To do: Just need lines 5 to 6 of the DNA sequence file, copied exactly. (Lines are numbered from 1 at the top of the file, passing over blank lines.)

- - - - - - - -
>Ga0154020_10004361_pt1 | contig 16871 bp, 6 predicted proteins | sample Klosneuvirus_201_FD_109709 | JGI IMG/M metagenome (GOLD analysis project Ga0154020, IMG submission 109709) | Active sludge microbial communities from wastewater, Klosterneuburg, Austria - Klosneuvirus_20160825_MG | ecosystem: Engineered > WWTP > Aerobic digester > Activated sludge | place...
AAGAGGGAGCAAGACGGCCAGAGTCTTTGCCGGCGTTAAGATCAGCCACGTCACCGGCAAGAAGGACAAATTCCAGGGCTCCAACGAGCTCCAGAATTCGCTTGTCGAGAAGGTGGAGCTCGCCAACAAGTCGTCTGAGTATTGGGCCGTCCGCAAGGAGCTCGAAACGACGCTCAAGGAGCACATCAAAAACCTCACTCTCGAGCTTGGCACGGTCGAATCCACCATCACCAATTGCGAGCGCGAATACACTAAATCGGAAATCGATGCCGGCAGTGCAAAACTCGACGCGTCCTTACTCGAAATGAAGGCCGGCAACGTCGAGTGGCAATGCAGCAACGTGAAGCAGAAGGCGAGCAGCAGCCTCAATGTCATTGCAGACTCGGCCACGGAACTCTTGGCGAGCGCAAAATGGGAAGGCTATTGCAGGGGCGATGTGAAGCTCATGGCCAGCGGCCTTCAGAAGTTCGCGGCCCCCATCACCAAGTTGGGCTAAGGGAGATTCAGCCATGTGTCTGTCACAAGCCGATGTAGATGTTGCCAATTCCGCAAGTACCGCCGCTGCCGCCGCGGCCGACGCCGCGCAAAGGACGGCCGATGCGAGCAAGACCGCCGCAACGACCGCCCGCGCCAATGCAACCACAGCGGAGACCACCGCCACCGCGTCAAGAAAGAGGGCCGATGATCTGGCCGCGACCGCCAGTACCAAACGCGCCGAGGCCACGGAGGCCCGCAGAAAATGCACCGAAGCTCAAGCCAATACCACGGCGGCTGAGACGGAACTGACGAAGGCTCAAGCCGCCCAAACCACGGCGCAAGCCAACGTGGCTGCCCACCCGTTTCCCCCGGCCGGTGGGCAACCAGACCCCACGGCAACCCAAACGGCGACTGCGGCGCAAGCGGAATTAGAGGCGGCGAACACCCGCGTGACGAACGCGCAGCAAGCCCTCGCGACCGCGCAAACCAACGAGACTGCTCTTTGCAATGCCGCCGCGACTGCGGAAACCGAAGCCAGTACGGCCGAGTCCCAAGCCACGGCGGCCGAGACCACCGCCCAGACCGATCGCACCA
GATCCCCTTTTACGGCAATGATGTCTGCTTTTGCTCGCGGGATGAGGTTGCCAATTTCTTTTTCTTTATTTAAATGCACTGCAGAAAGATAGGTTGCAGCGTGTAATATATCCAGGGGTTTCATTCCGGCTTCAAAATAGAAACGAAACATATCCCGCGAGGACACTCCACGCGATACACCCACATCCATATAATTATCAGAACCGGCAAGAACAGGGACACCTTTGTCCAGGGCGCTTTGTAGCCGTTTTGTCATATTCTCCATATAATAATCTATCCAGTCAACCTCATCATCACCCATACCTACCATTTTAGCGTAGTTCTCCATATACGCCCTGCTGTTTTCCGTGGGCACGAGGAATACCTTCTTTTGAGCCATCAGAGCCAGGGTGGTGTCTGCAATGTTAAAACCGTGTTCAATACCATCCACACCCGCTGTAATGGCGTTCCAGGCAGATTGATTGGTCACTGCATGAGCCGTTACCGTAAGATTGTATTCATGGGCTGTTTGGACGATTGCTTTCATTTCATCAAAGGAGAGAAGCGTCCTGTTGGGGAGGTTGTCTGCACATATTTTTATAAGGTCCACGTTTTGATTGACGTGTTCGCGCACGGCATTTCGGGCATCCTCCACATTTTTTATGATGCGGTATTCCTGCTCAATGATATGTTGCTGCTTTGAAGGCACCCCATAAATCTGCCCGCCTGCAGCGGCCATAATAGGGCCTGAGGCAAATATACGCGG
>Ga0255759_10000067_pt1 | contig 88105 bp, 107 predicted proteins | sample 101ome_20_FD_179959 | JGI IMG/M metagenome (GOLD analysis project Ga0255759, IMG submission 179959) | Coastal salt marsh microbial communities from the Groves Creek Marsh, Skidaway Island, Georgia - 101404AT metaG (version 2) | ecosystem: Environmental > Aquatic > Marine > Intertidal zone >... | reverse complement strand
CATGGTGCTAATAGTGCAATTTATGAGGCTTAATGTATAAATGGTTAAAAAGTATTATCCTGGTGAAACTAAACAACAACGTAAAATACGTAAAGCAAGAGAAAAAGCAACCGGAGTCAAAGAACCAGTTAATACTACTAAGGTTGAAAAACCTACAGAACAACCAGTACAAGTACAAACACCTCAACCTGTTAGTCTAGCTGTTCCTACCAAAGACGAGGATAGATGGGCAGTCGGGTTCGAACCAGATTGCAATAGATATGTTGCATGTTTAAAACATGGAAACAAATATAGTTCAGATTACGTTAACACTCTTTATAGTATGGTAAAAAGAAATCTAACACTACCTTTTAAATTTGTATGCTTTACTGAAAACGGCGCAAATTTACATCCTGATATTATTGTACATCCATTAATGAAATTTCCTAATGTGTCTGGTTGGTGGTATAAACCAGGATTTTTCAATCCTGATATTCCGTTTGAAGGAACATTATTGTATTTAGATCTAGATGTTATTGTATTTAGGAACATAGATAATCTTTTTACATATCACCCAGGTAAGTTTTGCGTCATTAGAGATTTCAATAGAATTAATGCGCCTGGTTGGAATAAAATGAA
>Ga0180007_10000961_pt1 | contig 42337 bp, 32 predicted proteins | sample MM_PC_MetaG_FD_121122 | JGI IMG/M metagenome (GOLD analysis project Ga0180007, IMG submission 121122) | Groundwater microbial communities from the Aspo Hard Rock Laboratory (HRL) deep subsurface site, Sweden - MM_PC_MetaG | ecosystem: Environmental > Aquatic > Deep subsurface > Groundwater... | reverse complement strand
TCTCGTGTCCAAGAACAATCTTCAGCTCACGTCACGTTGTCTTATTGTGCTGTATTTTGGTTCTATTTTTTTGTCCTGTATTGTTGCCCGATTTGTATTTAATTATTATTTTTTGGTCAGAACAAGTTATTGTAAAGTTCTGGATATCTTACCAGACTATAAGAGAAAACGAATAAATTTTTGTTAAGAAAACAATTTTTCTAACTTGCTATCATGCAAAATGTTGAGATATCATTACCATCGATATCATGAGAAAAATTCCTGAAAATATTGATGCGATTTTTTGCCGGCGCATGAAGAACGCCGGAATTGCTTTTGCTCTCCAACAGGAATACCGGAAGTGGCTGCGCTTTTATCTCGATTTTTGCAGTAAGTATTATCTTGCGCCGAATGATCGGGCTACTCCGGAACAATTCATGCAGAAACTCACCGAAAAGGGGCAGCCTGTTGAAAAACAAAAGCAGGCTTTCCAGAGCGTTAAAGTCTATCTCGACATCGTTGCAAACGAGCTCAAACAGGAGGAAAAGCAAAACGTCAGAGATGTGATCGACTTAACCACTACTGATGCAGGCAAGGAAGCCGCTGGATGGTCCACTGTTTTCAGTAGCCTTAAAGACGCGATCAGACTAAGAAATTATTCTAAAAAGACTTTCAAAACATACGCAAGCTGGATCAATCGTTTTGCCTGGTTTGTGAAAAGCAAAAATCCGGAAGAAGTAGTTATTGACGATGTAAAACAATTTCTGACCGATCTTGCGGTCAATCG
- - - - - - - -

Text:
CATGGTGCTAATAGTGCAATTTATGAGGCTTAATGTATAAATGGTTAAAAAGTATTATCCTGGTGAAACTAAACAACAACGTAAAATACGTAAAGCAAGAGAAAAAGCAACCGGAGTCAAAGAACCAGTTAATACTACTAAGGTTGAAAAACCTACAGAACAACCAGTACAAGTACAAACACCTCAACCTGTTAGTCTAGCTGTTCCTACCAAAGACGAGGATAGATGGGCAGTCGGGTTCGAACCAGATTGCAATAGATATGTTGCATGTTTAAAACATGGAAACAAATATAGTTCAGATTACGTTAACACTCTTTATAGTATGGTAAAAAGAAATCTAACACTACCTTTTAAATTTGTATGCTTTACTGAAAACGGCGCAAATTTACATCCTGATATTATTGTACATCCATTAATGAAATTTCCTAATGTGTCTGGTTGGTGGTATAAACCAGGATTTTTCAATCCTGATATTCCGTTTGAAGGAACATTATTGTATTTAGATCTAGATGTTATTGTATTTAGGAACATAGATAATCTTTTTACATATCACCCAGGTAAGTTTTGCGTCATTAGAGATTTCAATAGAATTAATGCGCCTGGTTGGAATAAAATGAA
>Ga0180007_10000961_pt1 | contig 42337 bp, 32 predicted proteins | sample MM_PC_MetaG_FD_121122 | JGI IMG/M metagenome (GOLD analysis project Ga0180007, IMG submission 121122) | Groundwater microbial communities from the Aspo Hard Rock Laboratory (HRL) deep subsurface site, Sweden - MM_PC_MetaG | ecosystem: Environmental > Aquatic > Deep subsurface > Groundwater... | reverse complement strand